Recently, I took a swan-dive into a bookstore shelf of pop-culture magazines like Elephant and Dazed & Confused, blasting my eyes with floor-to-ceiling layouts of gloss and splash.

A neurotic-thrill Q&A ensued: Is this all packaging? Fast food fooling? Where’s the edge? The next throb, here? My concentration, who cares?

I had forgotten for a while about “visual culture,” its own mostly wordless and mostly self-sufficient way of touring around (of being?). One figurative drawing lingered on after I closed the cover. It was something by an artist named Supermundane, something like this:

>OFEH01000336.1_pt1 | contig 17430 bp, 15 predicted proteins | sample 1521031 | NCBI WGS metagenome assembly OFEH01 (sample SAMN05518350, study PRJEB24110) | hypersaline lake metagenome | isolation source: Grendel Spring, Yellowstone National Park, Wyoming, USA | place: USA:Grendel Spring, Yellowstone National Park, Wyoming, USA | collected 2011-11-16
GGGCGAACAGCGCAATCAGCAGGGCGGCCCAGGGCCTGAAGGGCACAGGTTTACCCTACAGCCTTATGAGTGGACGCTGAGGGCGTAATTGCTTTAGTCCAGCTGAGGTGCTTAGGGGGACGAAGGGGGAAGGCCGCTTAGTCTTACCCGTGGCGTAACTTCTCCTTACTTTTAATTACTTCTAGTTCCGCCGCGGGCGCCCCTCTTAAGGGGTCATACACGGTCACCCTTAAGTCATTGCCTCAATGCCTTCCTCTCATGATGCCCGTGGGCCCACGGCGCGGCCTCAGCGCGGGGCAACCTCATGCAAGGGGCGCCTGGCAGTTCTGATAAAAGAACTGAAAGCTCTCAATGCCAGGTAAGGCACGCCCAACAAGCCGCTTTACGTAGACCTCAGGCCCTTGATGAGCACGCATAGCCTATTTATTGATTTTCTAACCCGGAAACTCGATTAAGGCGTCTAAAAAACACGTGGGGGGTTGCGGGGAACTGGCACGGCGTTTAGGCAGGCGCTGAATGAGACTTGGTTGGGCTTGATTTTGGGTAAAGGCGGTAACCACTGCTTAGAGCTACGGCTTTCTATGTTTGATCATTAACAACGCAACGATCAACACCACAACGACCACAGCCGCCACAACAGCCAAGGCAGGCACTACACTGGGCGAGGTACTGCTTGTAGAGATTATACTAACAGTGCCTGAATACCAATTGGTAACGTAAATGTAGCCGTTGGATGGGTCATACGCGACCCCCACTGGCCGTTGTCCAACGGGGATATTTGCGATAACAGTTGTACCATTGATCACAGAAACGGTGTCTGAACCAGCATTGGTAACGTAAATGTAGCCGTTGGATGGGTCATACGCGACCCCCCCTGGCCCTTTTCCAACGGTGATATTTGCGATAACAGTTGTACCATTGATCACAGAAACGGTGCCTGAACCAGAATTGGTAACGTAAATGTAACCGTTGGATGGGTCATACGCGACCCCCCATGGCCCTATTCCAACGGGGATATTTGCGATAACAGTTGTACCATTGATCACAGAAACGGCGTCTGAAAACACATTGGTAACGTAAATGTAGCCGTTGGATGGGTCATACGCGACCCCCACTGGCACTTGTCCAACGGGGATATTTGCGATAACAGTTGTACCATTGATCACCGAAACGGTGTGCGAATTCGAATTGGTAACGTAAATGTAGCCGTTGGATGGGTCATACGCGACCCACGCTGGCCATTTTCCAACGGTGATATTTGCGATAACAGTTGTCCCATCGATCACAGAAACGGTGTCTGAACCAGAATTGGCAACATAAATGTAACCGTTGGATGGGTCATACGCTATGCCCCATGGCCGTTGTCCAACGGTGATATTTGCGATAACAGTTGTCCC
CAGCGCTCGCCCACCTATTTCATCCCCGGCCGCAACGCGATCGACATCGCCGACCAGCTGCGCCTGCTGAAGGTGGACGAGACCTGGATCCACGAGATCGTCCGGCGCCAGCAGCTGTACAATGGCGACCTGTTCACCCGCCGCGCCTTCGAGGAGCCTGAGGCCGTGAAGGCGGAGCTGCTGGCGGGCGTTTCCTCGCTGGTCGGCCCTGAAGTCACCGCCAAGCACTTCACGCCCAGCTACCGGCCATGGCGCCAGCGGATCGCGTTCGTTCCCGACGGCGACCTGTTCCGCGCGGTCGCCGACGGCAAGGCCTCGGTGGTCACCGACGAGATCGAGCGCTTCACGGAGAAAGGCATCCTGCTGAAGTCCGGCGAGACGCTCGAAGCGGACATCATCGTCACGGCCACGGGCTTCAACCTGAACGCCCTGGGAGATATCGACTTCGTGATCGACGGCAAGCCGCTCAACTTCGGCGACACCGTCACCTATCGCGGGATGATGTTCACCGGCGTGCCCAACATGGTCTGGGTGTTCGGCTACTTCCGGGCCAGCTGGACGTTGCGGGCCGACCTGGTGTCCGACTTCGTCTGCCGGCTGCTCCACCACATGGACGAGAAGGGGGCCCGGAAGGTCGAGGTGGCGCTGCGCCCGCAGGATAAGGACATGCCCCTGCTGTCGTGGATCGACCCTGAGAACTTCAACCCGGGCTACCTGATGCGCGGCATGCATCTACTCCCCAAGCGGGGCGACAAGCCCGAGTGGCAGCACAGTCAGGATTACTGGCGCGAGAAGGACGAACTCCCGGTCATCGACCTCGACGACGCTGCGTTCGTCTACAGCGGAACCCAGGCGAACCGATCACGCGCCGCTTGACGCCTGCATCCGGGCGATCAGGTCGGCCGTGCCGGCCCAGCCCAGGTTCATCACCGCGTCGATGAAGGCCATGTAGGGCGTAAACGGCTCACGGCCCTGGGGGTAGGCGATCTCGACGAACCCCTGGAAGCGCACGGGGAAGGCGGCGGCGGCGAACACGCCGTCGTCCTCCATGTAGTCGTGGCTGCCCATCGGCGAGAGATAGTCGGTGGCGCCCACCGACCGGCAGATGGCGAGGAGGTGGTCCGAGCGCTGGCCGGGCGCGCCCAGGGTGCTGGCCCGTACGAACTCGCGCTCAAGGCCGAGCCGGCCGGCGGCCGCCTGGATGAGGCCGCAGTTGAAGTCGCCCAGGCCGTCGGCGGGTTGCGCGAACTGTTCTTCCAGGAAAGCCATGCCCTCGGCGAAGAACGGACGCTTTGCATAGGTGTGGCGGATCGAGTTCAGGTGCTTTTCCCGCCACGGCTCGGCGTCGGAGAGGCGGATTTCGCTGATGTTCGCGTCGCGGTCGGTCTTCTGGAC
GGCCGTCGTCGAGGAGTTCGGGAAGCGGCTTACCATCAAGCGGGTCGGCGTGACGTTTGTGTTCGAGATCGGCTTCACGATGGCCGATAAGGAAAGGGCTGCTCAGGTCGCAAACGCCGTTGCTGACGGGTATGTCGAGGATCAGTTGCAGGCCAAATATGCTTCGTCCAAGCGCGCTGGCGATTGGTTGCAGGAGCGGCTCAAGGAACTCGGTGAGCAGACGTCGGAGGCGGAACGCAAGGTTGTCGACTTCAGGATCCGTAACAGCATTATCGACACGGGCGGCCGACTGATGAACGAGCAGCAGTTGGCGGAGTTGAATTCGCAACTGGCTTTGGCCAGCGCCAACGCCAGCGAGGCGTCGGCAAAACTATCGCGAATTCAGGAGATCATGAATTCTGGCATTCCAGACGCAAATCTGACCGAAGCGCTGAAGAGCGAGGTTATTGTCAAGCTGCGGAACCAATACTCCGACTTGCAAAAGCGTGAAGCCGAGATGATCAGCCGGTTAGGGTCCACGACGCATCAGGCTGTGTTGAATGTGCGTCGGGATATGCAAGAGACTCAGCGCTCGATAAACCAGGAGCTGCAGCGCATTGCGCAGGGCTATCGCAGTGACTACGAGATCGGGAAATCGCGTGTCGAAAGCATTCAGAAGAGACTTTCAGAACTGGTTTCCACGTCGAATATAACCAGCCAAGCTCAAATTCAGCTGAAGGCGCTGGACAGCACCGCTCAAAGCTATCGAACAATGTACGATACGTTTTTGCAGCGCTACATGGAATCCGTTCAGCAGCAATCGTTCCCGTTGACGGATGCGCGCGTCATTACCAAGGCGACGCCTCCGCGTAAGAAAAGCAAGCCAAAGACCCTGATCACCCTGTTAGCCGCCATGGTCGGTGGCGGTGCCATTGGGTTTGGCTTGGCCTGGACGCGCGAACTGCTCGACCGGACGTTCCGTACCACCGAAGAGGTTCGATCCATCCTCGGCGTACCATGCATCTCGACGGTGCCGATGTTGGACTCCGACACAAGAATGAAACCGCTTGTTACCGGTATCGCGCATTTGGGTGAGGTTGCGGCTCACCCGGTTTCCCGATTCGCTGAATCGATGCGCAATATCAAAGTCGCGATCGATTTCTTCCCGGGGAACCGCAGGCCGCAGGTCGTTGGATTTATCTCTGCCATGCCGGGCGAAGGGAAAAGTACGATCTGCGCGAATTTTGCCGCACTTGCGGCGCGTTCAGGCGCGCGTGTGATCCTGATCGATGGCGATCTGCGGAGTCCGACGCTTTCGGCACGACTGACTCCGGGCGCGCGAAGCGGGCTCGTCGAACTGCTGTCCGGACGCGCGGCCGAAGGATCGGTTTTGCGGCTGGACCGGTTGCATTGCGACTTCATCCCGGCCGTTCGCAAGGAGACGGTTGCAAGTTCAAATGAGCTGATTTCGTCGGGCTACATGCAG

Supermundane, You thought that this was all for you, 2009. High quality archival Giclee. Printed with archival inks on Somerset 225gsm paper. Paper size 42cm x 42cm. Signed, numbered and stamped by the artist in an edition of 10.

It wasn’t this picture, but the hollowly full, buggy eyes were there; as was the mouth, slurping or spouting its primal doodles.

I wanted to see something new, and be devoured and born by it. Primordial faces, cushioned among flourishes of wings, shells, and clouds, oppose a geometric metropolis. This was some kind of creation myth, perhaps, in a yin-yang form. A scribbler’s newsstand Gaia, with a city for a brain. An example of how we see in art what we are, what we desire.


2 thoughts on “Superunmundane

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